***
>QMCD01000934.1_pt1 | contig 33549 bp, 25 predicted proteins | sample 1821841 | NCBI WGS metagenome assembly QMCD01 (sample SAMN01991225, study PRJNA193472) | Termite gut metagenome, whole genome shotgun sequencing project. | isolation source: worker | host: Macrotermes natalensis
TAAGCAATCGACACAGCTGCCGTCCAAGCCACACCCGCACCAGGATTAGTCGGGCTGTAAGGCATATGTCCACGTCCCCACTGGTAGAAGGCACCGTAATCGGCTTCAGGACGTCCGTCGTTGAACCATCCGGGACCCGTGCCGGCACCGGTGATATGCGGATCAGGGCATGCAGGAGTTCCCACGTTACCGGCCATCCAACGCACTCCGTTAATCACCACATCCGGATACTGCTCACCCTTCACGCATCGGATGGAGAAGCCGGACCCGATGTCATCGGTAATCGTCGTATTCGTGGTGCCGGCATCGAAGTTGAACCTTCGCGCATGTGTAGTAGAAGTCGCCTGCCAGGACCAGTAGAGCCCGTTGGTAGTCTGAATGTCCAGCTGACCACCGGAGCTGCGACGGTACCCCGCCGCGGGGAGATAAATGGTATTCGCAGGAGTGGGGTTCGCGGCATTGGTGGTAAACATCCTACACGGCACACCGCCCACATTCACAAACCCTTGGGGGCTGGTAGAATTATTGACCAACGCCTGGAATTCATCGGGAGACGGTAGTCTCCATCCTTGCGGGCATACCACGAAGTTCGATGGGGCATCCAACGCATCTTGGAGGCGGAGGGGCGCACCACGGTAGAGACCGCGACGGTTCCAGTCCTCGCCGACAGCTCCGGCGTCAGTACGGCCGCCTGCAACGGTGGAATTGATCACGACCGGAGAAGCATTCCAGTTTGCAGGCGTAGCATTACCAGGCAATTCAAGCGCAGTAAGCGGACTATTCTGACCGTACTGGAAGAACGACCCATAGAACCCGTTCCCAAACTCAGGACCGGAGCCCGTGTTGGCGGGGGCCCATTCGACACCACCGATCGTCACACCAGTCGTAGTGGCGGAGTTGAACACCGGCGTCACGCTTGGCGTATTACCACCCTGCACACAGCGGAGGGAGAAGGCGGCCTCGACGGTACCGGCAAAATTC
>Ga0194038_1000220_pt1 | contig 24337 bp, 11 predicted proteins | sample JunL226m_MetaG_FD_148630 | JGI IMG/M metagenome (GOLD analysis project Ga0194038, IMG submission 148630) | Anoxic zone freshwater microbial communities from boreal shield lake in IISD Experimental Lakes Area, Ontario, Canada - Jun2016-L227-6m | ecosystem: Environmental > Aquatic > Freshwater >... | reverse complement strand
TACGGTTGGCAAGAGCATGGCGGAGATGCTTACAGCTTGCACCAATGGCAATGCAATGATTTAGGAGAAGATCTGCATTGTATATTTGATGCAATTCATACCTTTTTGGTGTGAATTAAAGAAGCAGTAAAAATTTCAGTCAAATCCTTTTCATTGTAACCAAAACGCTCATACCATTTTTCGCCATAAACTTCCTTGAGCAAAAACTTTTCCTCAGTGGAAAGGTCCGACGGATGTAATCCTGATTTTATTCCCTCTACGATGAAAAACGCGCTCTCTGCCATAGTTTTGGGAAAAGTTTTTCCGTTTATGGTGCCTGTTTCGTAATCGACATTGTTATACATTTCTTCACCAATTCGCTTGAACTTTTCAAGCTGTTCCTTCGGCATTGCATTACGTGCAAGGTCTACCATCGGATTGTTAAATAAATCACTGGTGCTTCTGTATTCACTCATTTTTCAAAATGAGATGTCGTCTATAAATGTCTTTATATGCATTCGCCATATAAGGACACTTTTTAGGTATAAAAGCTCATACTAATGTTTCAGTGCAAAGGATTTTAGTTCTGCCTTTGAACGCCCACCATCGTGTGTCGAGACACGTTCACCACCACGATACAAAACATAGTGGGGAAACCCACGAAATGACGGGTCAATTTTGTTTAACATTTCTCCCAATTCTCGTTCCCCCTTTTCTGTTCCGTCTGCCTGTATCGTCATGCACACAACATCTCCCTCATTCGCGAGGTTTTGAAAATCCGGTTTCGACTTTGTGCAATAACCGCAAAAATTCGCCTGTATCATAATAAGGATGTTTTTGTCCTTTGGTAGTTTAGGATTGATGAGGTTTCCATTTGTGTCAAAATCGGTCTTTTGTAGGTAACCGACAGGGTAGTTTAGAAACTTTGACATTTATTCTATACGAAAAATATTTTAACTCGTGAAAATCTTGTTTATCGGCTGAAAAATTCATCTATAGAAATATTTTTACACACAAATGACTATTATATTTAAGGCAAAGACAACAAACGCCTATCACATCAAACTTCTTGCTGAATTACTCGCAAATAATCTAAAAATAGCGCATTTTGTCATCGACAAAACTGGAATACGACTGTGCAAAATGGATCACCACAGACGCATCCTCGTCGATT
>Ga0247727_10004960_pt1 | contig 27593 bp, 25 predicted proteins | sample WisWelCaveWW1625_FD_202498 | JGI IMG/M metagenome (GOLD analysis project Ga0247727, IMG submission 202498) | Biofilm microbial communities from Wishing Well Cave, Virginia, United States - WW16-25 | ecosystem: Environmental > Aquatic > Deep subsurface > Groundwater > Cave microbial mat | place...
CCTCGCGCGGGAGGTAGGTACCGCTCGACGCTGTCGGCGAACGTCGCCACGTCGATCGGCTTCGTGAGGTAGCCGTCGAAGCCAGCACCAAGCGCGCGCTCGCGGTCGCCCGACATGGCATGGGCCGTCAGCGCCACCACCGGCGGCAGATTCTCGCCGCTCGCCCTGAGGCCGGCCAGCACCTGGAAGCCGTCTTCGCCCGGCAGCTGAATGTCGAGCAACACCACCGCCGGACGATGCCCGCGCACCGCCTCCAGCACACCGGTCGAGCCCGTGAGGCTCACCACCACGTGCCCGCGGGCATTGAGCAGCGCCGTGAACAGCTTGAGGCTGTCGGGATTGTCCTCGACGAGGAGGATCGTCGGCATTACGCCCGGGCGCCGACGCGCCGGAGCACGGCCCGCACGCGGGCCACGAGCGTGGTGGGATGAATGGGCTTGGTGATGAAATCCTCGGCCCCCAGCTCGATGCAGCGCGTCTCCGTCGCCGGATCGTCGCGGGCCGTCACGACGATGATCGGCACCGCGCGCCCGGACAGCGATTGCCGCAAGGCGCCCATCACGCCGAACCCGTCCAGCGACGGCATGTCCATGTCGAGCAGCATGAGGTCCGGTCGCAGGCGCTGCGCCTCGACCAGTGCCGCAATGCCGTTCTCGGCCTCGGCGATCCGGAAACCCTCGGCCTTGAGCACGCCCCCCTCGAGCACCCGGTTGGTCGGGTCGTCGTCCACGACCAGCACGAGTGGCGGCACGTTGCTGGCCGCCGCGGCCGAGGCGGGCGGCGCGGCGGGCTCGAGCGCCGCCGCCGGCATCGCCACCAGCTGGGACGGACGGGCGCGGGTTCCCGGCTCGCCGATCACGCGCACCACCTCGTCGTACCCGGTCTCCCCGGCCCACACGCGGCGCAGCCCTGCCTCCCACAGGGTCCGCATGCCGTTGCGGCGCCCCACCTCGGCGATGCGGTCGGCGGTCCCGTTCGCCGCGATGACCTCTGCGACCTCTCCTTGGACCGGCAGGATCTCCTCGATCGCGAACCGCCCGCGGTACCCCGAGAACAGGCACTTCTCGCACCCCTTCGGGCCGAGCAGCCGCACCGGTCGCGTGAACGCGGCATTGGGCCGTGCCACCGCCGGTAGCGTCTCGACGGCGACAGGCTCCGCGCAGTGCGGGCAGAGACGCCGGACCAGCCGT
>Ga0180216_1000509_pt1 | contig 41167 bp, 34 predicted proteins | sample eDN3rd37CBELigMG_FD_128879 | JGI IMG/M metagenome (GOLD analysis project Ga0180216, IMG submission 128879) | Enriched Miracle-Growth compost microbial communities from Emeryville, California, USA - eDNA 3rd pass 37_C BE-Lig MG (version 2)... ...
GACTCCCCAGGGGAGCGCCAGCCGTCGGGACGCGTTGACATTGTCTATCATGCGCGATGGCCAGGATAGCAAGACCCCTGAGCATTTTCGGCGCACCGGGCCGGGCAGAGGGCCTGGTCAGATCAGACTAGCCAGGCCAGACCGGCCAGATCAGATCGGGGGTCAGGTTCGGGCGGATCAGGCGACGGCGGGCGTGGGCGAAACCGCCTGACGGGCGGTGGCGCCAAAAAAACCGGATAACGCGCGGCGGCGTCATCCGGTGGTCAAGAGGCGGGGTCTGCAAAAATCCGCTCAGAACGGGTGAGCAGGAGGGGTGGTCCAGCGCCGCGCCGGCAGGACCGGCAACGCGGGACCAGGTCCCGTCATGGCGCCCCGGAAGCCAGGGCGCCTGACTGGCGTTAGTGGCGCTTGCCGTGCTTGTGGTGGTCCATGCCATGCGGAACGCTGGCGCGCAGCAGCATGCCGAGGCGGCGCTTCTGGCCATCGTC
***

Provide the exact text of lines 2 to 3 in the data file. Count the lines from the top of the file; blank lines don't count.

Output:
TAAGCAATCGACACAGCTGCCGTCCAAGCCACACCCGCACCAGGATTAGTCGGGCTGTAAGGCATATGTCCACGTCCCCACTGGTAGAAGGCACCGTAATCGGCTTCAGGACGTCCGTCGTTGAACCATCCGGGACCCGTGCCGGCACCGGTGATATGCGGATCAGGGCATGCAGGAGTTCCCACGTTACCGGCCATCCAACGCACTCCGTTAATCACCACATCCGGATACTGCTCACCCTTCACGCATCGGATGGAGAAGCCGGACCCGATGTCATCGGTAATCGTCGTATTCGTGGTGCCGGCATCGAAGTTGAACCTTCGCGCATGTGTAGTAGAAGTCGCCTGCCAGGACCAGTAGAGCCCGTTGGTAGTCTGAATGTCCAGCTGACCACCGGAGCTGCGACGGTACCCCGCCGCGGGGAGATAAATGGTATTCGCAGGAGTGGGGTTCGCGGCATTGGTGGTAAACATCCTACACGGCACACCGCCCACATTCACAAACCCTTGGGGGCTGGTAGAATTATTGACCAACGCCTGGAATTCATCGGGAGACGGTAGTCTCCATCCTTGCGGGCATACCACGAAGTTCGATGGGGCATCCAACGCATCTTGGAGGCGGAGGGGCGCACCACGGTAGAGACCGCGACGGTTCCAGTCCTCGCCGACAGCTCCGGCGTCAGTACGGCCGCCTGCAACGGTGGAATTGATCACGACCGGAGAAGCATTCCAGTTTGCAGGCGTAGCATTACCAGGCAATTCAAGCGCAGTAAGCGGACTATTCTGACCGTACTGGAAGAACGACCCATAGAACCCGTTCCCAAACTCAGGACCGGAGCCCGTGTTGGCGGGGGCCCATTCGACACCACCGATCGTCACACCAGTCGTAGTGGCGGAGTTGAACACCGGCGTCACGCTTGGCGTATTACCACCCTGCACACAGCGGAGGGAGAAGGCGGCCTCGACGGTACCGGCAAAATTC
>Ga0194038_1000220_pt1 | contig 24337 bp, 11 predicted proteins | sample JunL226m_MetaG_FD_148630 | JGI IMG/M metagenome (GOLD analysis project Ga0194038, IMG submission 148630) | Anoxic zone freshwater microbial communities from boreal shield lake in IISD Experimental Lakes Area, Ontario, Canada - Jun2016-L227-6m | ecosystem: Environmental > Aquatic > Freshwater >... | reverse complement strand